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With a trailer that old, you should not be surprised if the tongue jack doesn't work at 100%. My 1986 jack has a mind of it's own,too. You will also find that if it's even working perfectly, the ground may not be level enough or the axle strong enough to get the trailer level with just the tongue jack. Therefore, I carry a scissor jack to handle the rest of the lowering operation. I put the scissor jack under the tongue ahead of the crank jack, lower the crank jack until the tongue is resting on the scissor jack, then move the scissor jack up until the tongue jack clears the ground. I then rotate the tongue jack up to horizontal, and continue lowering the tongue with the scissor jack. On some uneven ground, I almost get the scissor jack down to completely flat before the trailer is level. You will need to experiment as to how far to go to get your back supports under the rear frame. This will work for you at least until you get a new tongue jack ( or for sloping ground) or a higher riding axle. Temporary, cheap solution is the scissor jack.
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Old 09-02-2012, 06:04 PM   #8
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Name: Mark
Trailer: 1976 Scamp 13'
Oklahoma
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Thank you so much for all the help and comments. This really is a great community! It's one of the reasons in fact that I got interested in this style of camper.

If I did use the scissor jack would it still be safe to tow?
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Old 09-02-2012, 06:11 PM   #9
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Instead of the auto jack stands(which are too tall for the trailer frame), Camping World(and most RV places) sell a support which screws up in the center-available in two heights. They are pretty cheap.

As to your question "is it safe to tow?"-Is there any flex on the torsion axle? If someone jumps inside the trailer, does the body go up and down over the axle? The best/safest thing to do is replace the axle assembly-most good RV or welding shops can do it for you.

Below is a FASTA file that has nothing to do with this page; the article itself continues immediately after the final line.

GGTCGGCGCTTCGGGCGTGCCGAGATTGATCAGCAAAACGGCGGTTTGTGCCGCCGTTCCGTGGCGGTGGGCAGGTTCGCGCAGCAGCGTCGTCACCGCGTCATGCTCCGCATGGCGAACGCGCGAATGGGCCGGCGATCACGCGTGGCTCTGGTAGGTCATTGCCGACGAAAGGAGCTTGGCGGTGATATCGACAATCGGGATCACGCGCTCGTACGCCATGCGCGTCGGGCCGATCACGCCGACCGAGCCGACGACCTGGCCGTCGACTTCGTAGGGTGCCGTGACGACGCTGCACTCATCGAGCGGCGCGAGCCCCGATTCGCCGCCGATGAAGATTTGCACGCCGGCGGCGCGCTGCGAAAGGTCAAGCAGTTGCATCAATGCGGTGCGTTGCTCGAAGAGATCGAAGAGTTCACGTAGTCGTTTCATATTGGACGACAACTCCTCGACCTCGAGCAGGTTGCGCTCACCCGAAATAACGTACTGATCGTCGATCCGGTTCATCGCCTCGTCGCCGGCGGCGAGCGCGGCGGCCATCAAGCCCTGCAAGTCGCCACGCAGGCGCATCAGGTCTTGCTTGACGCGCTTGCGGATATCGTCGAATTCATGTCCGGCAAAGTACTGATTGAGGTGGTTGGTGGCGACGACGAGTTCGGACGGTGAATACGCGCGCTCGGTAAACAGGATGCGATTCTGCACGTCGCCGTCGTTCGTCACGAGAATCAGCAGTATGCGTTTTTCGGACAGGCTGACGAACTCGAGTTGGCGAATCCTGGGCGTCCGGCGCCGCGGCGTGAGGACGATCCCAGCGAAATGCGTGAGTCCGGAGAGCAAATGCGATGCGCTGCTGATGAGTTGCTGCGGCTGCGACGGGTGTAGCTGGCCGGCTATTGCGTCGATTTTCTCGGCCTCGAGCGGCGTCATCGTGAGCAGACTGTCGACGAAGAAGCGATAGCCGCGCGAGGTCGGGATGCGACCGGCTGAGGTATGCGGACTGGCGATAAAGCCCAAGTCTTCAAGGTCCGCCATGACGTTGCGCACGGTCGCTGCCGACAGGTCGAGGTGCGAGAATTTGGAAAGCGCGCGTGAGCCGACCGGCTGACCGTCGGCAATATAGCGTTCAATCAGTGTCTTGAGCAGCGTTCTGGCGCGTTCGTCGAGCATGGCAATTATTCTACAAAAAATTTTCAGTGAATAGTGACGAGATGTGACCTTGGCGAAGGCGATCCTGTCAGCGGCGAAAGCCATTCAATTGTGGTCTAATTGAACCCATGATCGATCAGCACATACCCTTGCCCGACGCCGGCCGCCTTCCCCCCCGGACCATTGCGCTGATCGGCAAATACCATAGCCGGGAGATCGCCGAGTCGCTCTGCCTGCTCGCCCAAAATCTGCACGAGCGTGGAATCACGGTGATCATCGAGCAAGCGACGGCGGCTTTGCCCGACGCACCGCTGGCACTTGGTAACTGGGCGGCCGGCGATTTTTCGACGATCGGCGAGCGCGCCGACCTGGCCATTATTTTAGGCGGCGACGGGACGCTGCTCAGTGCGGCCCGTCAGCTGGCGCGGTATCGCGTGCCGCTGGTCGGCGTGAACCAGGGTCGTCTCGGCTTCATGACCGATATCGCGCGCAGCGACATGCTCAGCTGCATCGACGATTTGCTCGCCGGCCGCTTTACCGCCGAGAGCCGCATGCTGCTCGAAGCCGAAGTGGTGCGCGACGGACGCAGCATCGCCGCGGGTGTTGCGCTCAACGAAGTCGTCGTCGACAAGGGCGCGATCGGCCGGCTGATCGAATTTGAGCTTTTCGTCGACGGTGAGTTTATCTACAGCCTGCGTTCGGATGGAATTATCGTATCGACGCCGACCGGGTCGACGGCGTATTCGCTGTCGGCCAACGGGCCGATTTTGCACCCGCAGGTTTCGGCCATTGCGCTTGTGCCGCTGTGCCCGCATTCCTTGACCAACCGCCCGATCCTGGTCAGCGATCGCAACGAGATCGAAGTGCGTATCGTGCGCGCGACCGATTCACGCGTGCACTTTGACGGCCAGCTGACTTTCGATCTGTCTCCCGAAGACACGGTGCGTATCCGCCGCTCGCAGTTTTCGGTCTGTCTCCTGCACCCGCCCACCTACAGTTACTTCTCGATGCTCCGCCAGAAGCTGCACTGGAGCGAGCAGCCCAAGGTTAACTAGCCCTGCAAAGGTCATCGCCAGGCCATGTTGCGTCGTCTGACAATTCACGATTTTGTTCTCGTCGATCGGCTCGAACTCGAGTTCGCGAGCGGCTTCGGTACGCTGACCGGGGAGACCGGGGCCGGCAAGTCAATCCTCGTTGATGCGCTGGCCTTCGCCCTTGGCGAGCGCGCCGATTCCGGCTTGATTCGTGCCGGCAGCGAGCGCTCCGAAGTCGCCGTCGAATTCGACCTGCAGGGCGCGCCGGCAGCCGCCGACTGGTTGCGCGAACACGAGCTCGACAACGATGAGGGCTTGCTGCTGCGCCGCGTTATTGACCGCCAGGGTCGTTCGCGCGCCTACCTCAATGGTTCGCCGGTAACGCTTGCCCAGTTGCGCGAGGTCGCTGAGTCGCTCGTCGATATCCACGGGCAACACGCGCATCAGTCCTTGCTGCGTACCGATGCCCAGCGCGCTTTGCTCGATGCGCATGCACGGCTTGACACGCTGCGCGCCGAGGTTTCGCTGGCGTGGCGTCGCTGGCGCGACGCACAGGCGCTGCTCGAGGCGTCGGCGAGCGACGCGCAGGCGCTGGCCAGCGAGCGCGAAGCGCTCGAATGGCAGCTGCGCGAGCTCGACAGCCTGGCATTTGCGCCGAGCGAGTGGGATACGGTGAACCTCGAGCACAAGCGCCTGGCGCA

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Old 09-02-2012, 06:39 PM   #10
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Name: Mark
Trailer: 1976 Scamp 13'
Oklahoma
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I jumped on the middle over the axle and of course the whole camper moved. I didn't feel the floor buckle or anything though.

I figured replacing the axle would probably be the "right" thing to do.

Now to figure out how to pay for that. We saved for quite a while to get one in the price range we needed, but I should have been more knowledgeable in the first place.

The gentleman that sold it had it for more than 10 years and it was easy to see he wasn't trying to swindle us in the least. He was giving it up because his grown up kids didn't want to camp anymore. Ah well, live and learn.

Thanks again for your generous help and suggestions.
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Old 09-02-2012, 06:46 PM   #11
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Dennis, if there is movement when Mark jumps up and down over the axle, is that a bad thing or a good thing?
Sorry for the dumb question.
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Old 09-02-2012, 07:23 PM   #12
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Trailer: 77 Scamp 13
Michigan
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What people are suggesting to test the axle is really testing the suspension, which is inside the axle. The wheels are on an arm that allows the wheels to move up and down. The suspension is rubber bar inside the main axle tube. The rubber "twists" to provide torsion for the arm.